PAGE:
70th Anniversary Grand Prix – Why are Racing Point’s brake ducts breaking the rules, despite being completely legal parts? Thomas Maher pores over Friday’s ruling to explain…
The big story of the Silverstone weekend so far has been the FIA upholding the protests that have been lodged against Racing Point in the last three consecutive races.
The FIA announced that they found Racing Point to have copied, in intricate detail, the front and rear brake ducts of the 2019 Mercedes W10 and applied them on this years RP20. As a result of this, Racing Point have been given a 400,000 euro fine, as well as docked 15 points in the Constructor’s Championship. Sergio Perez and Lance Stroll have not been docked points in the Driver’s Championship as a result of this. The punishment applies only to the Styrian Grand Prix, with subsequent races only earning Racing Point a reprimand for each event.
On the face of it, it’s a pretty lax punishment – essentially, Racing Point have gotten away with copying parts designed by another team. The explanation as to why that is is pretty complicated, so let’s try to simplify it as much as possible.
Technical Regulations vs. Sporting Regulations
Formula 1 has different sets of regulations to govern different areas of the sport, with varying levels of severity of punishment for breaches. The most common breaches are in the area of Sporting Regulations, which are the rules behind the racing. Time penalties for on-track misbehaviour, jump starts, the structure of a Grand Prix weekend, all the rules we encounter every weekend are explained in the Sporting Regulations. These are documents issued by the FIA once or twice a year, with changes having to be ratified by the World Motorsport Council with meetings held every couple of months.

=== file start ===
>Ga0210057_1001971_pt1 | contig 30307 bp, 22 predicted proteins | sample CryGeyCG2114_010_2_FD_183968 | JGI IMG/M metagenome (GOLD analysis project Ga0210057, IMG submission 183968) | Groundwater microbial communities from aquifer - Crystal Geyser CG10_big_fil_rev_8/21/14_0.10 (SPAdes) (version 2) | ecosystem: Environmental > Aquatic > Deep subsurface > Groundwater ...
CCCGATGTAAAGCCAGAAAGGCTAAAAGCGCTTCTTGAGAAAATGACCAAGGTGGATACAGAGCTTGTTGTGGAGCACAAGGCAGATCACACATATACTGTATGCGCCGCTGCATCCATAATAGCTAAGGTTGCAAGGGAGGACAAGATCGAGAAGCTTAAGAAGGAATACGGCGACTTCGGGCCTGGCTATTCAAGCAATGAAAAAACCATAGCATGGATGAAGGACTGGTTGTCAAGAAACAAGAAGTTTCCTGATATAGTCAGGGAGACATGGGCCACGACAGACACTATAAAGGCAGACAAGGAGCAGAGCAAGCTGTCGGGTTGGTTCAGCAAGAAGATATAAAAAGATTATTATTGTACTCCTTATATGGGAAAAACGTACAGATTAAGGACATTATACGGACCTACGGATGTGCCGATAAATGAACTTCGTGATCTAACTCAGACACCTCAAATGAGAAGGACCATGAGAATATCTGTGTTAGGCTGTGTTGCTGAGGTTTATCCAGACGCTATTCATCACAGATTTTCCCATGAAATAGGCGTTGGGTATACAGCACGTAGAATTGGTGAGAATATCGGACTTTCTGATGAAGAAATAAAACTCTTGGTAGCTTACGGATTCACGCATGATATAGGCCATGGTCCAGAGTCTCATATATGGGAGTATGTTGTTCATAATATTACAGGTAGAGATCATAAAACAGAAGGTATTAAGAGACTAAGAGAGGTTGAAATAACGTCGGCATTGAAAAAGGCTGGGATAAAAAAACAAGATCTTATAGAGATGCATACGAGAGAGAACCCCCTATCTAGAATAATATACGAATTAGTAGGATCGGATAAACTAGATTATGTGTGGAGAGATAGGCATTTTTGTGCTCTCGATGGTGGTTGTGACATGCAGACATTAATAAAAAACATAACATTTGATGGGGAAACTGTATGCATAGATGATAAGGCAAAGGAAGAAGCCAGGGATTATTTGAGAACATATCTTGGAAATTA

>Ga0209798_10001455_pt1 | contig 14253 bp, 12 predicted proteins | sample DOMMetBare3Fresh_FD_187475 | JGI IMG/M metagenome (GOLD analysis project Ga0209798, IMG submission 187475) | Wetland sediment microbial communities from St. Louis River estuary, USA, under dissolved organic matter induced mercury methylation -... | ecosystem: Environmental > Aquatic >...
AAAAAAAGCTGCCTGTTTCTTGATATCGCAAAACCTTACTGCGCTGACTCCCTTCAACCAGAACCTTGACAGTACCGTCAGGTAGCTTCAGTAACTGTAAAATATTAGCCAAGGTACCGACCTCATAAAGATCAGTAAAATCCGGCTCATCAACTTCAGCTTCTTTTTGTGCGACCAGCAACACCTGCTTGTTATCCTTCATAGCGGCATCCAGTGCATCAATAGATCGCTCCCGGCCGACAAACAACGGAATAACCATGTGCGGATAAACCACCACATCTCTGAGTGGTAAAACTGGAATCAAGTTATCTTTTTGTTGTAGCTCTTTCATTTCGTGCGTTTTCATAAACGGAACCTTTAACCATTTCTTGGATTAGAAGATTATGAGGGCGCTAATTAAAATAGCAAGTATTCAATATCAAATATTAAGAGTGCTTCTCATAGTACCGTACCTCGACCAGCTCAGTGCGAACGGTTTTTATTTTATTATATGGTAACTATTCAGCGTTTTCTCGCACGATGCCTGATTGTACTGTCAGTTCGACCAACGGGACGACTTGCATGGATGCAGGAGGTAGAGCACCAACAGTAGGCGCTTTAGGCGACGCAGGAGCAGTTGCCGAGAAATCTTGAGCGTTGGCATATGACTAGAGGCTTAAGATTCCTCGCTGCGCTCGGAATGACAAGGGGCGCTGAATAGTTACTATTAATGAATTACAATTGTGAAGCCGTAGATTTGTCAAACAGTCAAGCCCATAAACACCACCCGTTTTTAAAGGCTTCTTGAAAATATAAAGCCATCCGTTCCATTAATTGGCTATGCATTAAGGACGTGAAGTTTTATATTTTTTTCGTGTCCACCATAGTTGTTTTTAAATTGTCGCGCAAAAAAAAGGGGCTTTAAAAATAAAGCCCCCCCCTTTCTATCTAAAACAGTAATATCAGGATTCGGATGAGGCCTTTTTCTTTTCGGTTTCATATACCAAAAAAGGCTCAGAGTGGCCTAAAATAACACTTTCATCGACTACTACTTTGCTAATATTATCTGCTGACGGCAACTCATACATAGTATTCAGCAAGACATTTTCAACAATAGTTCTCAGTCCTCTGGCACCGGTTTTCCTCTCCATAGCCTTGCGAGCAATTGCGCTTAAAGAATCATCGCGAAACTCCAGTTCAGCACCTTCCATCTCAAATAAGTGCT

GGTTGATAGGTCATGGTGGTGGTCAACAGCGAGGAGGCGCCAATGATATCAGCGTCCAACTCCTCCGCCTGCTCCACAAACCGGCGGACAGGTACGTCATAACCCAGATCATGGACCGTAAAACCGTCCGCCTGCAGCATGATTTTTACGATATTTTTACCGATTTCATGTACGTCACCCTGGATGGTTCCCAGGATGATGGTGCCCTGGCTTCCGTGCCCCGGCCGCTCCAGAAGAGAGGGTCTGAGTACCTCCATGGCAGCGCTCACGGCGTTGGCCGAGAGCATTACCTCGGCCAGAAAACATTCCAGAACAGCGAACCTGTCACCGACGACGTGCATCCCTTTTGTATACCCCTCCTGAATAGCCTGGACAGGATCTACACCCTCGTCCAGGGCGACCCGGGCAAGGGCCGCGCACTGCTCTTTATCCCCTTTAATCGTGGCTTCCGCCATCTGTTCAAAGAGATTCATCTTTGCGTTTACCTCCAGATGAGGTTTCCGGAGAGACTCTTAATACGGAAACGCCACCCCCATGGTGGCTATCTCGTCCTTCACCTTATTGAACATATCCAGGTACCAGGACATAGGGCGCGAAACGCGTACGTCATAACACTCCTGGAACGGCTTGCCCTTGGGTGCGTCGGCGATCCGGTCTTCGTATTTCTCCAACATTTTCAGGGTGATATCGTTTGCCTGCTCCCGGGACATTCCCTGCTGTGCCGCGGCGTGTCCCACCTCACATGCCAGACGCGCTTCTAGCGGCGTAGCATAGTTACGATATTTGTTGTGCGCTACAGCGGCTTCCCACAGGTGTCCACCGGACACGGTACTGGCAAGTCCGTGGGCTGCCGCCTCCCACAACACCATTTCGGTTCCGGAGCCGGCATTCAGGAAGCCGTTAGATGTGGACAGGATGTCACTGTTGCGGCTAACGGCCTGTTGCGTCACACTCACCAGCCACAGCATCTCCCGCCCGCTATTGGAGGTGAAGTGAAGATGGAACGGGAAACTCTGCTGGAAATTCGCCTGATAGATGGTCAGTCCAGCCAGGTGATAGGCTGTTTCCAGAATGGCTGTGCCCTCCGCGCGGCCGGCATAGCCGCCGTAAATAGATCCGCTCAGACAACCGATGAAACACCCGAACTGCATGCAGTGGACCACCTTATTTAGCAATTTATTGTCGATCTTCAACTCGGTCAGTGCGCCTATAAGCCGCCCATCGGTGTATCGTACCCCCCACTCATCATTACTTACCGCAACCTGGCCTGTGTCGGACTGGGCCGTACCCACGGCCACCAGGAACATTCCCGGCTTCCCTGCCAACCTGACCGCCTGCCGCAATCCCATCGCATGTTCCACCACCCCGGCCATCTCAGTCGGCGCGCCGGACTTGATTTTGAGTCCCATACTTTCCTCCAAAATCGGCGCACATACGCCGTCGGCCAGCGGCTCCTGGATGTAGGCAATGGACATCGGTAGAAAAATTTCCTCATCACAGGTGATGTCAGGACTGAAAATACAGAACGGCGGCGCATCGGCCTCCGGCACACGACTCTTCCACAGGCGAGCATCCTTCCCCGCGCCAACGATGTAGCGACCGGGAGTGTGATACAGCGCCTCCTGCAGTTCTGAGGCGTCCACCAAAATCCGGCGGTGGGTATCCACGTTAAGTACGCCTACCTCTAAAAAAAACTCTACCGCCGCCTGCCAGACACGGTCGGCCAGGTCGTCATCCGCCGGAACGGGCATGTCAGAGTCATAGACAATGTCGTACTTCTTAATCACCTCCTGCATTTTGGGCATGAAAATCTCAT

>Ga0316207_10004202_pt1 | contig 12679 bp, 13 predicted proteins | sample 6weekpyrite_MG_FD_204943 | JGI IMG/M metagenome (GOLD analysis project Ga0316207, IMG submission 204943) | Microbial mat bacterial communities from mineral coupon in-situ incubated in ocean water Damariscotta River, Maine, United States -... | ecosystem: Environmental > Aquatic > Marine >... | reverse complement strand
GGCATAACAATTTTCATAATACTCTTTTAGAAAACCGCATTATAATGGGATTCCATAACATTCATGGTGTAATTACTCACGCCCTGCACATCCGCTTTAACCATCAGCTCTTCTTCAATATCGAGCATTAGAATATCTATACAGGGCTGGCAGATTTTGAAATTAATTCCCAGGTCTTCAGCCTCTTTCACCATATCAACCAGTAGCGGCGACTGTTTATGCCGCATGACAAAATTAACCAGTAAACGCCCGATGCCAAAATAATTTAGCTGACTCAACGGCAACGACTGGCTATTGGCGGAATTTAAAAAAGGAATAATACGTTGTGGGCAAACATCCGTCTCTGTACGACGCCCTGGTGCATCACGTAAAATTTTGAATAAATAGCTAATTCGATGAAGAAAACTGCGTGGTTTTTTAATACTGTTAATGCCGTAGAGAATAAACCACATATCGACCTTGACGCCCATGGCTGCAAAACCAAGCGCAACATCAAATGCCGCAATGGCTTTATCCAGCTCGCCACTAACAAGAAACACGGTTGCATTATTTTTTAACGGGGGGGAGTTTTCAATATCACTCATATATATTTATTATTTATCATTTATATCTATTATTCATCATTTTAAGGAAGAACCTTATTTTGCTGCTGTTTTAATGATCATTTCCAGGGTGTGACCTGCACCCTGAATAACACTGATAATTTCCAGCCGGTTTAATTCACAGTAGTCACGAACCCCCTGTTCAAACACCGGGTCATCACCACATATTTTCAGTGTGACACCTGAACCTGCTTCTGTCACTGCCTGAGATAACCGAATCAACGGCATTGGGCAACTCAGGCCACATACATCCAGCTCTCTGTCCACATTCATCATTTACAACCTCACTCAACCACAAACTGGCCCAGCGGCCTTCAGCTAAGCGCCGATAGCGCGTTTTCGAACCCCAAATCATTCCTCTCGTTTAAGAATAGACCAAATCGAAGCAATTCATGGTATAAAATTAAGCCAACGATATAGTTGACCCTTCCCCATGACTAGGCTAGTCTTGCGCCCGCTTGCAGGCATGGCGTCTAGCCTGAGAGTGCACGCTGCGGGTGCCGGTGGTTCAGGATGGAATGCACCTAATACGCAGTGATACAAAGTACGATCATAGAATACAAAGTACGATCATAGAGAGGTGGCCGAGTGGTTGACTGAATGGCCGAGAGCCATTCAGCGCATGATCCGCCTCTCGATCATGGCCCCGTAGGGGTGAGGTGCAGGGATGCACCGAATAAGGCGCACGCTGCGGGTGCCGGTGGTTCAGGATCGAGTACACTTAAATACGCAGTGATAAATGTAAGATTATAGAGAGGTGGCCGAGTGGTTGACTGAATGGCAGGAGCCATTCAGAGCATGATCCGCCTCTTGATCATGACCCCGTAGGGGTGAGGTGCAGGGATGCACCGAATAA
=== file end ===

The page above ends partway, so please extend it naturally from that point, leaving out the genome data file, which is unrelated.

The Technical Regulations are the intricate rules behind a car’s design. Every single aspect of the construction of a car is covered by these regulations, from the miniscule millimetre strictness behind things like front and rear wing aero deflection, the dimensions of parts, placement of safety structures…everything and anything to do with the car. Technical Regulations are generally pretty black and white – a car is either designed in conformity with the rules, or it isn’t. Occasionally, grey areas can be found and exploited – such as Mercedes’ ingenious DAS system that’s generated so much chatter so far this season. The concept of DAS wasn’t addressed in enough detail in the Technical Regulations, due to an open loophole, and so it isn’t illegal. Next year’s Technical Regulations have already been addressed to change that, now that the grey area has been identified. The biggest, most ingenious and game-changing innovations are found by extremely clever designers interpreting the wording of these regulations and finding the areas that haven’t been thought of already.